Gravity vs levity

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Gravity and levity are antonyms. Antonyms are are words that have meanings that are opposite to each other. We will examine the definitions of the words gravity and levity, where these words came from and some examples of their use in sentences.

Gravity is the force that causes things to drop to the ground, the force that attracts something toward the earth’s center. However, gravity may also mean something serious, something extremely important or solemn. It is this definition that is the antonym of levity. The word gravity is derived from the Old French word gravité, meaning thoughtfulness or seriousness. The plural form is gravities.

Most people believe the word levity means humor. However, a more proper definition of the word levity is the use of humor in a serious situation. This may be interpreted as a lack of respect for the gravity of a situation, or it may be describe an attempt at light-heartedness in a dark situation. The word levity is derived from the French word levite which means lightness. Rarely, the word levity is used in English to mean something that is physically light in weight. The plural form of levity is levities.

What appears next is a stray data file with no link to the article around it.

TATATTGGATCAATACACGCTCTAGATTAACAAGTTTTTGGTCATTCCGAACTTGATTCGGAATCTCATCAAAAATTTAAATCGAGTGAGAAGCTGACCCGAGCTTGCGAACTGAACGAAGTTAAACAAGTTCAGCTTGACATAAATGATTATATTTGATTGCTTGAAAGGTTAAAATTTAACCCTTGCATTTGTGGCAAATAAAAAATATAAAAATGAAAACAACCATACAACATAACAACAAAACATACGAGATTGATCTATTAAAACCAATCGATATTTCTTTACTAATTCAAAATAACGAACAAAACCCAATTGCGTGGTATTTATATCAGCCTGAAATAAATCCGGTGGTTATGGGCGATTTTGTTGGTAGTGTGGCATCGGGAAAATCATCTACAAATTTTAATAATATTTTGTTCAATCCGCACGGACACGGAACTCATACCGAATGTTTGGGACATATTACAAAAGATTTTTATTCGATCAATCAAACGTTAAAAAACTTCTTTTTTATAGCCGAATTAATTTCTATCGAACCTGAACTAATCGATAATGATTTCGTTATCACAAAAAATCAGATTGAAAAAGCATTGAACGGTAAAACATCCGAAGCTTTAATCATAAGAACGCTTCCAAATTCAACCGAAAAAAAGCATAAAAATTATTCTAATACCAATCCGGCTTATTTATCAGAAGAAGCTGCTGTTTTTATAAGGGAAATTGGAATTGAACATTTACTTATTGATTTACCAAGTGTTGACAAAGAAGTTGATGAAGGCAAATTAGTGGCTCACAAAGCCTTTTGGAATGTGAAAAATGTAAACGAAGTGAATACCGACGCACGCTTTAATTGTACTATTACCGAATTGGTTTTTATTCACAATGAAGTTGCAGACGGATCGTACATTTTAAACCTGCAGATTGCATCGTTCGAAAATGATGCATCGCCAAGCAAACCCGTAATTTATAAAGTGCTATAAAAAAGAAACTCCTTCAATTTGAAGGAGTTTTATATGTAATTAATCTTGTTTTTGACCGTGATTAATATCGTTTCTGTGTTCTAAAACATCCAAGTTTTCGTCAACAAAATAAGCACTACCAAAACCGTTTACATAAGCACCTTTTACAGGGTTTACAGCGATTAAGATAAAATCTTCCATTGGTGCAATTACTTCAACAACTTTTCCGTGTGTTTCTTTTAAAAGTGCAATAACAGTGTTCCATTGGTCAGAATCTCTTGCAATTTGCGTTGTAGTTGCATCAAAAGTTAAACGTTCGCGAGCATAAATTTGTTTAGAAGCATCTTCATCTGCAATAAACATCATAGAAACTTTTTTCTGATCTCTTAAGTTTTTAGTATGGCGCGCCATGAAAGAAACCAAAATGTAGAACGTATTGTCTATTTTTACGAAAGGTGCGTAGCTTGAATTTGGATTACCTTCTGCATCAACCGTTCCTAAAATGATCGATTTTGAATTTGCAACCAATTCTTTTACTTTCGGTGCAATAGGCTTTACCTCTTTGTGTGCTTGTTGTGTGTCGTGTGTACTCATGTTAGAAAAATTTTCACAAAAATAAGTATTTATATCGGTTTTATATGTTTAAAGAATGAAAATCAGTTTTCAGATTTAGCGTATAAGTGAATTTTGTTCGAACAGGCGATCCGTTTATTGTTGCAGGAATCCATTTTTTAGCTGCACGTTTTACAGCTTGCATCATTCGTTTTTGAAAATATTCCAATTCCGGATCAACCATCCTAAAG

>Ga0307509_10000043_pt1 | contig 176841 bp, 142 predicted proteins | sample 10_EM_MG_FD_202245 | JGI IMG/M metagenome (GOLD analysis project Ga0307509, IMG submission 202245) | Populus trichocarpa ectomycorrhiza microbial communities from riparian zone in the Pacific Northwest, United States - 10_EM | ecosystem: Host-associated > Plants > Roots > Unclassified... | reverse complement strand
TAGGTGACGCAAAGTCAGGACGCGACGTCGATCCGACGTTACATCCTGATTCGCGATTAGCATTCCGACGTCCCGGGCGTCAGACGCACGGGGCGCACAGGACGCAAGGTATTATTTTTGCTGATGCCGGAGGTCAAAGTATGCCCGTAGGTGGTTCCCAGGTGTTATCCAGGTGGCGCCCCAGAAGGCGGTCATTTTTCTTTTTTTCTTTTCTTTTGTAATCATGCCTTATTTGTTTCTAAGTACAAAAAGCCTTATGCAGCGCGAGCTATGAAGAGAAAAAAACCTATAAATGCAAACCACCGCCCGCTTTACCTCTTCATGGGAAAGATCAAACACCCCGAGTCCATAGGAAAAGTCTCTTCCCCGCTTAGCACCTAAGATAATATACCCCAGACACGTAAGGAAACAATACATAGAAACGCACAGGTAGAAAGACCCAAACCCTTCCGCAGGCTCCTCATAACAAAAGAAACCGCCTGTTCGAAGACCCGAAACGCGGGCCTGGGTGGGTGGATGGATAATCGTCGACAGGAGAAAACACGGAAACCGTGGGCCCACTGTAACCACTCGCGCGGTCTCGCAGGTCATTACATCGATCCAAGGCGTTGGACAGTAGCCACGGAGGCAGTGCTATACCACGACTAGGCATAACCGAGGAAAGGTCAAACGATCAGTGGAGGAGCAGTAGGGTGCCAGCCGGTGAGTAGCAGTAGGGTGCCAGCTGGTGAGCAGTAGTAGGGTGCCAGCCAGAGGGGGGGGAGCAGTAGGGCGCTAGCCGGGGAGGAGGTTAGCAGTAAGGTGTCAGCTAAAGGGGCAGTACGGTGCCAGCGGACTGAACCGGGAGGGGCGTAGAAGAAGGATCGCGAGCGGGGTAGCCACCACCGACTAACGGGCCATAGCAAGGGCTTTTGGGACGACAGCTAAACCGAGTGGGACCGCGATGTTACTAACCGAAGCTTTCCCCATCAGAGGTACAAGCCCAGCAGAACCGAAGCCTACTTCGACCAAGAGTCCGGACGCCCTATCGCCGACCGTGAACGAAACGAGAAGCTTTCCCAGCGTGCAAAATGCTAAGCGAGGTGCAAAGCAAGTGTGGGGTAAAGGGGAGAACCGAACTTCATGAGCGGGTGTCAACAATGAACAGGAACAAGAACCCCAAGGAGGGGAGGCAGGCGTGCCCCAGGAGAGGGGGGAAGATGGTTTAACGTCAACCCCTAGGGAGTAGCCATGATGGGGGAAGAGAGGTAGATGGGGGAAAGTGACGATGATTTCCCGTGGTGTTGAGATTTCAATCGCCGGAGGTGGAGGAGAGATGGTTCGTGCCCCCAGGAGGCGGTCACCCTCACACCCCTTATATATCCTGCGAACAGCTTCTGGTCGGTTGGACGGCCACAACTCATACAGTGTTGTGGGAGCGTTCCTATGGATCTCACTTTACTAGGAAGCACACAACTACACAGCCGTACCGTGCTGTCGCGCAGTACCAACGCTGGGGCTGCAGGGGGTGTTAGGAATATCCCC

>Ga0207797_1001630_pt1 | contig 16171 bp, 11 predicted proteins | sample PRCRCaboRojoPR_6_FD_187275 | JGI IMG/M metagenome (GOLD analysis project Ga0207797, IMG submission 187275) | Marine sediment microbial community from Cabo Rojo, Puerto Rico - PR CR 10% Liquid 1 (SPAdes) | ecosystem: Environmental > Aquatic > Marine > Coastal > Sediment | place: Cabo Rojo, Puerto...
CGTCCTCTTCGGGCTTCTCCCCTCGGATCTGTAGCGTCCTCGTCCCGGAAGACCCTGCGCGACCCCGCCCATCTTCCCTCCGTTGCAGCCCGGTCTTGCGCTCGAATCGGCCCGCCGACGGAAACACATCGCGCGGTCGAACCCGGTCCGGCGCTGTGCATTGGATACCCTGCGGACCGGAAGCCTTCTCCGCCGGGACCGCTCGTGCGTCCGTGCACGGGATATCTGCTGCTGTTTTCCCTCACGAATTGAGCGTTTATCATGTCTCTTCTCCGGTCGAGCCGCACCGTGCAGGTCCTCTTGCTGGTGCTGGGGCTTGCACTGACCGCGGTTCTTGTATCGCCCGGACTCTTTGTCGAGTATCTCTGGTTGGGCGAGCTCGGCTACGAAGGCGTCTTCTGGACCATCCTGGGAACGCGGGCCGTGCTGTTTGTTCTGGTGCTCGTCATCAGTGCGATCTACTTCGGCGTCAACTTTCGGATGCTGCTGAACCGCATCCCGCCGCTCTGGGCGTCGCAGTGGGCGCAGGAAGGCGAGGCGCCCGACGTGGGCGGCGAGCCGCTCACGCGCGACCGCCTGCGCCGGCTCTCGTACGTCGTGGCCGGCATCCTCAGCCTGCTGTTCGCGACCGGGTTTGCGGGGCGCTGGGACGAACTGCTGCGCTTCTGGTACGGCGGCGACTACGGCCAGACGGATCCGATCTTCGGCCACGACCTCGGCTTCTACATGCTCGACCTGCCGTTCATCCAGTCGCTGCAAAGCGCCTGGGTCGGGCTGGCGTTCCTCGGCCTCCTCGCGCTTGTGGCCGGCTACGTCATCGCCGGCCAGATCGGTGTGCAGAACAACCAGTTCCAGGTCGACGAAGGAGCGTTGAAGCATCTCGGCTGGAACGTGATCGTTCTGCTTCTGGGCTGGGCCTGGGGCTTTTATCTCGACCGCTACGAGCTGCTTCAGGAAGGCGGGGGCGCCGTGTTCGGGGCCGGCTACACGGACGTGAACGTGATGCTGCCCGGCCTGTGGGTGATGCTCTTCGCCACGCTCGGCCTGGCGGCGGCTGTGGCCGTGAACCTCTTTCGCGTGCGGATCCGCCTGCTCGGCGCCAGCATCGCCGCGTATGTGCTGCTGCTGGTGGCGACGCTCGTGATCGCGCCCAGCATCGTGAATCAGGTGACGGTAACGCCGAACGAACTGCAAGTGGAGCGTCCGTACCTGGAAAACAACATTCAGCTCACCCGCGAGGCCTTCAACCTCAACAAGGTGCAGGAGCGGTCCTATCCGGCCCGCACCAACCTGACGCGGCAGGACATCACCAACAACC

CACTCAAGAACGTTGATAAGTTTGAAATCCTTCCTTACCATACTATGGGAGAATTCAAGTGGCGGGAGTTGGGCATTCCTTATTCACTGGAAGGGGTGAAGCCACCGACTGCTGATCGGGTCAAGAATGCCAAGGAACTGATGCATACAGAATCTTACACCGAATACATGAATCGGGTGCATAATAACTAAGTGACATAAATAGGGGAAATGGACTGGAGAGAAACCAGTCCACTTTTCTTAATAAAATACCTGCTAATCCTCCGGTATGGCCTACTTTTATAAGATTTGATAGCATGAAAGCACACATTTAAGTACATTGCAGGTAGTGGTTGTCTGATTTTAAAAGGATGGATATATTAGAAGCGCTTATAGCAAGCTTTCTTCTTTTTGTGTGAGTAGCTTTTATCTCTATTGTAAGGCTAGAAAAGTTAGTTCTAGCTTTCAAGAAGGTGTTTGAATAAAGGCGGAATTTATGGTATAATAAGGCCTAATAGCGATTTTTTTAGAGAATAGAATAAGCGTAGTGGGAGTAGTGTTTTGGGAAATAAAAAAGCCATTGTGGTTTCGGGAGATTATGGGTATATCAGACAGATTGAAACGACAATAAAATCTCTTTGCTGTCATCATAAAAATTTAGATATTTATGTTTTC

“That doesn’t mean we’re not recognizing the gravity of the situation, but getting back to normal activities is about self-care,” she said. (The Yakima Herald-Republic)

After famously watching an apple fall from a tree, Isaac Newton recognized gravity as a fundamental force acting on all things, yet he failed to explain its origins. (Scientific American)

The men, most often, seem totally unaware of the gravity of the situation: They’re cheerful, jubilant even, often waving their hands for the camera. (Newsweek Magazine)

But there were also scenes of heroism and levity, many of which were shared widely on social media. (The New York Times)

What we came here to praise instead, are CBS Sports’ new digital TNF teases—neatly produced short films slapped with some piece of Hollywood ass designed to either A. tell the story of the game, or B. add some comic levity to the four hours of brain-bruising warfare you tuned in for. (Golf Digest)